Turning now to the shade leaves of cultivated plants, some of which it must be pointed out belonged to semi-sucker shoots, they are much larger, slightly thinner, and not quite so glossy as the leaves of normal coastal plants. Actual measurements of various laminæ read: 12·3 cm. by 9·7 cm.; 11·8 cm. by 8·5 cm.; 11·3 cm. by 8·8 cm.; 12·8 cm. by 10·1 cm.; 10·1 cm. by 7·9 cm. Leaves from certain other shade shoots are not quite so large, but still are much larger than the normal—for example, the following: 6·5 cm. by 5·9 cm.; 8 cm. by 4·9 cm.; 6·5 cm. by 5·8 cm.; 6·9 cm. by 6·1 cm. From the above it may be seen that the shade leaves, especially when belonging to suckers, are frequently more than three times the size of normal sun-and-wind leaves, and that they are always flat, whereas the latter have always recurved and frequently rolled leaves.
Ordinary Coprosma hedges, such as are so common in the City of Wellington, are especially instructive for purposes of comparison, since they show all degrees of leaf-form from flat leaves to those with considerably recurved margins. Generally speaking, such hedges occupy more sheltered positions than plants near the sea, and this shelter is frequently enhanced by the hedge being on the lee side of a wooden fence of some kind or another. In such hedges the leaves near the base are more or less flat, becoming gradually more recurved towards the summit of the plant, where they are exposed to the wind. Even the uppermost parts of plants of considerable size, if sheltered from the prevailing winds, may possess some flat leaves. Such hedges, moreover, possess few rolled leaves of an extreme type, but are intermediate in character, so far as leaves are
concerned, between shade leaves and normal sun-and-wind leaves.
Whether in the case of Coprosma baueri a leaf having once become possessed of a recurved margin can again become flat, or an extreme rolled leaf unroll itself, is a matter requiring investigation. It seems to me, however, that there is a strong tendency in the plant to produce recurved leaves, and that such under normal conditions are characteristic of the species. Seedlings have flat leaves, but there is sometimes a trace of recurving, especially at the base of the lamina. As for the leaves of semi-sucker shoots referred to above, their being flat might in part be attributed to their being reversion-shoots, since such are especially wont to make their appearance at the bases of plants. The large size of such leaves may also in part be due to the well-known luxuriant growth of suckers. All the same, many of the shoots observed were clearly not suckers, and there is no doubt but that shade and absence of wind played a most important part with regard to the leaf-form.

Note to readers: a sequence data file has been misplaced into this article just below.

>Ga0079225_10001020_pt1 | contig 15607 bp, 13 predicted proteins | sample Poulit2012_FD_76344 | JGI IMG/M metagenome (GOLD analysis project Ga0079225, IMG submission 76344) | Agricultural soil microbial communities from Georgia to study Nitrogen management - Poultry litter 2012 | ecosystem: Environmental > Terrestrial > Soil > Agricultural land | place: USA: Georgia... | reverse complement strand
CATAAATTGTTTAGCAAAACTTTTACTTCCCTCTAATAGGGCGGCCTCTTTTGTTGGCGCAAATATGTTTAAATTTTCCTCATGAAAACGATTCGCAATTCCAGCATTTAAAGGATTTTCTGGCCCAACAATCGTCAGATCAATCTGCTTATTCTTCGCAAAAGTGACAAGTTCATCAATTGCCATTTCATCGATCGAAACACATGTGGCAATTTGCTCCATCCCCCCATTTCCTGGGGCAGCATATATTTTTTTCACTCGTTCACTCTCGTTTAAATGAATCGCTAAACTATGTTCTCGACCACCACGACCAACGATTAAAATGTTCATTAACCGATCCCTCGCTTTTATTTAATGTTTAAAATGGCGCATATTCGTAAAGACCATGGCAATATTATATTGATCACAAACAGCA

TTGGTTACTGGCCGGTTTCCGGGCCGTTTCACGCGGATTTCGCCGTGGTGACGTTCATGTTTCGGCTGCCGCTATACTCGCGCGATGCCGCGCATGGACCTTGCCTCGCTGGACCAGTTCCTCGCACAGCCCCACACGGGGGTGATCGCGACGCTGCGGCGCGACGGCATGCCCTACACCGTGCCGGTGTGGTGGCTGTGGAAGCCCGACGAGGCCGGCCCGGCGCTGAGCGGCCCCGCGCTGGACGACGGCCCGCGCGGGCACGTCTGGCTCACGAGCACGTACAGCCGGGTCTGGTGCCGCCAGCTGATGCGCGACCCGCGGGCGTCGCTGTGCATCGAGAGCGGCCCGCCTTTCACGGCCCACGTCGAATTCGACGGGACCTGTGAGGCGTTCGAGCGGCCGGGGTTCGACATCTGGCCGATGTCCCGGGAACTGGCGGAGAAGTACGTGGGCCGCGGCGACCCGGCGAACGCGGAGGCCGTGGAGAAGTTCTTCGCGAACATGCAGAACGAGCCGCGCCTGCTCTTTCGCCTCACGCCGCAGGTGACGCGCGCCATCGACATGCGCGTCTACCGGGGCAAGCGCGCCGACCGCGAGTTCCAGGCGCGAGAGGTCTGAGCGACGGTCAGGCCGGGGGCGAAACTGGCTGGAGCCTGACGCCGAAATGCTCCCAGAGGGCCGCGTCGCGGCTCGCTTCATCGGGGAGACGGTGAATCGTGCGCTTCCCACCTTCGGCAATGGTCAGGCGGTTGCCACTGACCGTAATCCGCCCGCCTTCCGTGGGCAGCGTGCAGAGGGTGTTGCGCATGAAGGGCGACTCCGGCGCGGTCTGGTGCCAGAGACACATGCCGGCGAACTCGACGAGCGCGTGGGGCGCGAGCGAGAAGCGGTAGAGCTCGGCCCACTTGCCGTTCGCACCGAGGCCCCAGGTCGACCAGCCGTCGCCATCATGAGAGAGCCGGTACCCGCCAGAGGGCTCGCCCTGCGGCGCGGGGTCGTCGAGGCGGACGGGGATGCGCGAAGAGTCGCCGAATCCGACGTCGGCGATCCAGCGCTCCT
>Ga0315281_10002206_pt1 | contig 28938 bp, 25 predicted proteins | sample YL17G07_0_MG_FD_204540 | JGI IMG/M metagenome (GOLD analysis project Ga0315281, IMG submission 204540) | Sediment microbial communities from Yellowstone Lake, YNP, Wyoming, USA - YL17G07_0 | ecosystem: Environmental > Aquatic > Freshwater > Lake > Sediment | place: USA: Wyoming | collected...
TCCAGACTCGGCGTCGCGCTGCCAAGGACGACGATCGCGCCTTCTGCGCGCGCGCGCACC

Of course, the rolling of a leaf and consequent reduction of leaf-surface in a xerophytic station is very beneficial for the well-being of the plant, but that such is a benefit is no explanation of why such rolling should occur; it only explains in part how the plant in question can exist in its particular station. On the other hand, the presence of rolled leaves where exposed to sun and wind, and of flat leaves in the shade and in a still atmosphere, points to the wind factor and the light factor, one or both, as having been instrumental in originally causing these structures, which now they are able to evoke, thanks to an hereditary tendency in the plant to respond to their stimulus. Were there no plants of Coprosma baueri except those of exposed stations on the coast, then large, flat leaves would be unknown, and the rolled-leaf form would be held to come “true” from seed. Or, again, were there no stations suitable for the tree form, only the prostrate form would exist. That this is not an absurd suggestion is shown by the fact that another New Zealand coastal tree, Myoporum lœtum, Forst. f., only exists on the Moko Hinou Islands as a prostrate shrub, and were that its sole habitat its power of becoming a tree could never be dreamed of. Such plastic species, indeed, have really no one fixed form, but as Klebs* has shown (if I understand him rightly), their so-called normal characters are merely a few of a larger series, and are of no greater specific value than those others which may be evoked by a different environment.